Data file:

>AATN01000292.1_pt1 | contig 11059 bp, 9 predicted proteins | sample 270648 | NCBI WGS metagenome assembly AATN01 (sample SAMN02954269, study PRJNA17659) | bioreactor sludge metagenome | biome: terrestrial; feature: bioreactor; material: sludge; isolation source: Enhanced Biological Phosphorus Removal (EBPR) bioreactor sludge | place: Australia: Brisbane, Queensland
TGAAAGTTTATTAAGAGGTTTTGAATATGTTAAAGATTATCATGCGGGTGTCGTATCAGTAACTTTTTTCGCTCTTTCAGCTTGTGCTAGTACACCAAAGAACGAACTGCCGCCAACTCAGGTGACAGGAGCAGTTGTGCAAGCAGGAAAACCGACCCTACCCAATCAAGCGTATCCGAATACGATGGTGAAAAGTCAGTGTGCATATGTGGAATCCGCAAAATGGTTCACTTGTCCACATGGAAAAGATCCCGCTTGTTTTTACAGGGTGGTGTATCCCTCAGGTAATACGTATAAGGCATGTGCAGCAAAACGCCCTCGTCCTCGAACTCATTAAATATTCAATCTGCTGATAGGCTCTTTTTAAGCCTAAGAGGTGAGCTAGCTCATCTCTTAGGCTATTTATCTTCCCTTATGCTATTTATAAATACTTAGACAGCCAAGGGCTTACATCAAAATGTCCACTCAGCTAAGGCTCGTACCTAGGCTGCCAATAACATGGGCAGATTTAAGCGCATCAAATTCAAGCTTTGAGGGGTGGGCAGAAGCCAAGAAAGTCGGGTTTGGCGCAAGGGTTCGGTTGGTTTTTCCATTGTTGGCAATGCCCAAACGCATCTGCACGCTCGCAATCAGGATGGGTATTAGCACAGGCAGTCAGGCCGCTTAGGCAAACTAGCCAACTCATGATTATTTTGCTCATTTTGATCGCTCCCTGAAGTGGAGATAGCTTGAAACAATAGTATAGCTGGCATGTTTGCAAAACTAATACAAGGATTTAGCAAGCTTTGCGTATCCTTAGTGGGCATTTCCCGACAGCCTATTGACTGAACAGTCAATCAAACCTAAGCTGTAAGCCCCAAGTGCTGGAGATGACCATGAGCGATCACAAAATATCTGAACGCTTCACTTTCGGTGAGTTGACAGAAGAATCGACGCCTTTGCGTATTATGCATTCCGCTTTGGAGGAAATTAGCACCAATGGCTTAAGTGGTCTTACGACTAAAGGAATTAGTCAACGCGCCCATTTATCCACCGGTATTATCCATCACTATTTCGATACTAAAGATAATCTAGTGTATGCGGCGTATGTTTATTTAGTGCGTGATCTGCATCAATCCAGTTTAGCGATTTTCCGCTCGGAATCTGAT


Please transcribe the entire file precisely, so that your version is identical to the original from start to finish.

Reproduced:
>AATN01000292.1_pt1 | contig 11059 bp, 9 predicted proteins | sample 270648 | NCBI WGS metagenome assembly AATN01 (sample SAMN02954269, study PRJNA17659) | bioreactor sludge metagenome | biome: terrestrial; feature: bioreactor; material: sludge; isolation source: Enhanced Biological Phosphorus Removal (EBPR) bioreactor sludge | place: Australia: Brisbane, Queensland
TGAAAGTTTATTAAGAGGTTTTGAATATGTTAAAGATTATCATGCGGGTGTCGTATCAGTAACTTTTTTCGCTCTTTCAGCTTGTGCTAGTACACCAAAGAACGAACTGCCGCCAACTCAGGTGACAGGAGCAGTTGTGCAAGCAGGAAAACCGACCCTACCCAATCAAGCGTATCCGAATACGATGGTGAAAAGTCAGTGTGCATATGTGGAATCCGCAAAATGGTTCACTTGTCCACATGGAAAAGATCCCGCTTGTTTTTACAGGGTGGTGTATCCCTCAGGTAATACGTATAAGGCATGTGCAGCAAAACGCCCTCGTCCTCGAACTCATTAAATATTCAATCTGCTGATAGGCTCTTTTTAAGCCTAAGAGGTGAGCTAGCTCATCTCTTAGGCTATTTATCTTCCCTTATGCTATTTATAAATACTTAGACAGCCAAGGGCTTACATCAAAATGTCCACTCAGCTAAGGCTCGTACCTAGGCTGCCAATAACATGGGCAGATTTAAGCGCATCAAATTCAAGCTTTGAGGGGTGGGCAGAAGCCAAGAAAGTCGGGTTTGGCGCAAGGGTTCGGTTGGTTTTTCCATTGTTGGCAATGCCCAAACGCATCTGCACGCTCGCAATCAGGATGGGTATTAGCACAGGCAGTCAGGCCGCTTAGGCAAACTAGCCAACTCATGATTATTTTGCTCATTTTGATCGCTCCCTGAAGTGGAGATAGCTTGAAACAATAGTATAGCTGGCATGTTTGCAAAACTAATACAAGGATTTAGCAAGCTTTGCGTATCCTTAGTGGGCATTTCCCGACAGCCTATTGACTGAACAGTCAATCAAACCTAAGCTGTAAGCCCCAAGTGCTGGAGATGACCATGAGCGATCACAAAATATCTGAACGCTTCACTTTCGGTGAGTTGACAGAAGAATCGACGCCTTTGCGTATTATGCATTCCGCTTTGGAGGAAATTAGCACCAATGGCTTAAGTGGTCTTACGACTAAAGGAATTAGTCAACGCGCCCATTTATCCACCGGTATTATCCATCACTATTTCGATACTAAAGATAATCTAGTGTATGCGGCGTATGTTTATTTAGTGCGTGATCTGCATCAATCCAGTTTAGCGATTTTCCGCTCGGAATCTGAT